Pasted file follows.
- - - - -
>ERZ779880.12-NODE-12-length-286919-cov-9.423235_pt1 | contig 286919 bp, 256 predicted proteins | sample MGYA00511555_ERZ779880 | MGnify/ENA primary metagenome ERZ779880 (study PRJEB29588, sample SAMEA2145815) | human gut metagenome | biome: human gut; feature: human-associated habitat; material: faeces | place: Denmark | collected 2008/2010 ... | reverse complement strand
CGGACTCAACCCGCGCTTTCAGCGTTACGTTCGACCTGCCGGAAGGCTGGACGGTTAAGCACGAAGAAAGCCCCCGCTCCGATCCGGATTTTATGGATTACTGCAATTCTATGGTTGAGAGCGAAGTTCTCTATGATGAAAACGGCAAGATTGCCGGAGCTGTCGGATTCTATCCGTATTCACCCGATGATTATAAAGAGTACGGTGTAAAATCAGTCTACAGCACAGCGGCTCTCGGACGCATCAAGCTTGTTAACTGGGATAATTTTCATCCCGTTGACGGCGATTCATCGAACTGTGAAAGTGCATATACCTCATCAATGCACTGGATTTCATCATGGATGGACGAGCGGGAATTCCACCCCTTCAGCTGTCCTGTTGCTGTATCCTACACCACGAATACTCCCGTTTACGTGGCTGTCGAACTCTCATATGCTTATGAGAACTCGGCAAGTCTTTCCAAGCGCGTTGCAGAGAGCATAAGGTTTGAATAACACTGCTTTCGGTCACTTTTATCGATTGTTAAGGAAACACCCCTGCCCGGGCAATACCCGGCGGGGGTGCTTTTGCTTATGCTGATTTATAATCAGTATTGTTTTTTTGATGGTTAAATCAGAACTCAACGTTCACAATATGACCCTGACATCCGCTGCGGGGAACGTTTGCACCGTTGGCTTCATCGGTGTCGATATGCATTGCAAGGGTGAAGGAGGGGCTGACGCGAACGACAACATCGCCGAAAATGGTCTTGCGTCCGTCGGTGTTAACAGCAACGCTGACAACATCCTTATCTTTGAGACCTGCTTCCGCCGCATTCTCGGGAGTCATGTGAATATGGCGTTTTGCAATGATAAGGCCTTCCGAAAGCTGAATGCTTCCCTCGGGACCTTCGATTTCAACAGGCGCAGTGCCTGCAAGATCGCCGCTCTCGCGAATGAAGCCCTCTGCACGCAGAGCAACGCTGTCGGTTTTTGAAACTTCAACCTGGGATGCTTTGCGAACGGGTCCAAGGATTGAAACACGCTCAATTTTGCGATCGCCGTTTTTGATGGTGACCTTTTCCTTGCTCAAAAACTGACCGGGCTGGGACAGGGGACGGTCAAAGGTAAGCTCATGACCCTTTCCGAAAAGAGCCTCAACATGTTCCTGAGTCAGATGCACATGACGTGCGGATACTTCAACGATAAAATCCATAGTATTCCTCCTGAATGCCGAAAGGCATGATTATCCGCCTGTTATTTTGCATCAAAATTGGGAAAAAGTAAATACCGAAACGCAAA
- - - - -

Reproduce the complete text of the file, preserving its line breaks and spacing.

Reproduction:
>ERZ779880.12-NODE-12-length-286919-cov-9.423235_pt1 | contig 286919 bp, 256 predicted proteins | sample MGYA00511555_ERZ779880 | MGnify/ENA primary metagenome ERZ779880 (study PRJEB29588, sample SAMEA2145815) | human gut metagenome | biome: human gut; feature: human-associated habitat; material: faeces | place: Denmark | collected 2008/2010 ... | reverse complement strand
CGGACTCAACCCGCGCTTTCAGCGTTACGTTCGACCTGCCGGAAGGCTGGACGGTTAAGCACGAAGAAAGCCCCCGCTCCGATCCGGATTTTATGGATTACTGCAATTCTATGGTTGAGAGCGAAGTTCTCTATGATGAAAACGGCAAGATTGCCGGAGCTGTCGGATTCTATCCGTATTCACCCGATGATTATAAAGAGTACGGTGTAAAATCAGTCTACAGCACAGCGGCTCTCGGACGCATCAAGCTTGTTAACTGGGATAATTTTCATCCCGTTGACGGCGATTCATCGAACTGTGAAAGTGCATATACCTCATCAATGCACTGGATTTCATCATGGATGGACGAGCGGGAATTCCACCCCTTCAGCTGTCCTGTTGCTGTATCCTACACCACGAATACTCCCGTTTACGTGGCTGTCGAACTCTCATATGCTTATGAGAACTCGGCAAGTCTTTCCAAGCGCGTTGCAGAGAGCATAAGGTTTGAATAACACTGCTTTCGGTCACTTTTATCGATTGTTAAGGAAACACCCCTGCCCGGGCAATACCCGGCGGGGGTGCTTTTGCTTATGCTGATTTATAATCAGTATTGTTTTTTTGATGGTTAAATCAGAACTCAACGTTCACAATATGACCCTGACATCCGCTGCGGGGAACGTTTGCACCGTTGGCTTCATCGGTGTCGATATGCATTGCAAGGGTGAAGGAGGGGCTGACGCGAACGACAACATCGCCGAAAATGGTCTTGCGTCCGTCGGTGTTAACAGCAACGCTGACAACATCCTTATCTTTGAGACCTGCTTCCGCCGCATTCTCGGGAGTCATGTGAATATGGCGTTTTGCAATGATAAGGCCTTCCGAAAGCTGAATGCTTCCCTCGGGACCTTCGATTTCAACAGGCGCAGTGCCTGCAAGATCGCCGCTCTCGCGAATGAAGCCCTCTGCACGCAGAGCAACGCTGTCGGTTTTTGAAACTTCAACCTGGGATGCTTTGCGAACGGGTCCAAGGATTGAAACACGCTCAATTTTGCGATCGCCGTTTTTGATGGTGACCTTTTCCTTGCTCAAAAACTGACCGGGCTGGGACAGGGGACGGTCAAAGGTAAGCTCATGACCCTTTCCGAAAAGAGCCTCAACATGTTCCTGAGTCAGATGCACATGACGTGCGGATACTTCAACGATAAAATCCATAGTATTCCTCCTGAATGCCGAAAGGCATGATTATCCGCCTGTTATTTTGCATCAAAATTGGGAAAAAGTAAATACCGAAACGCAAA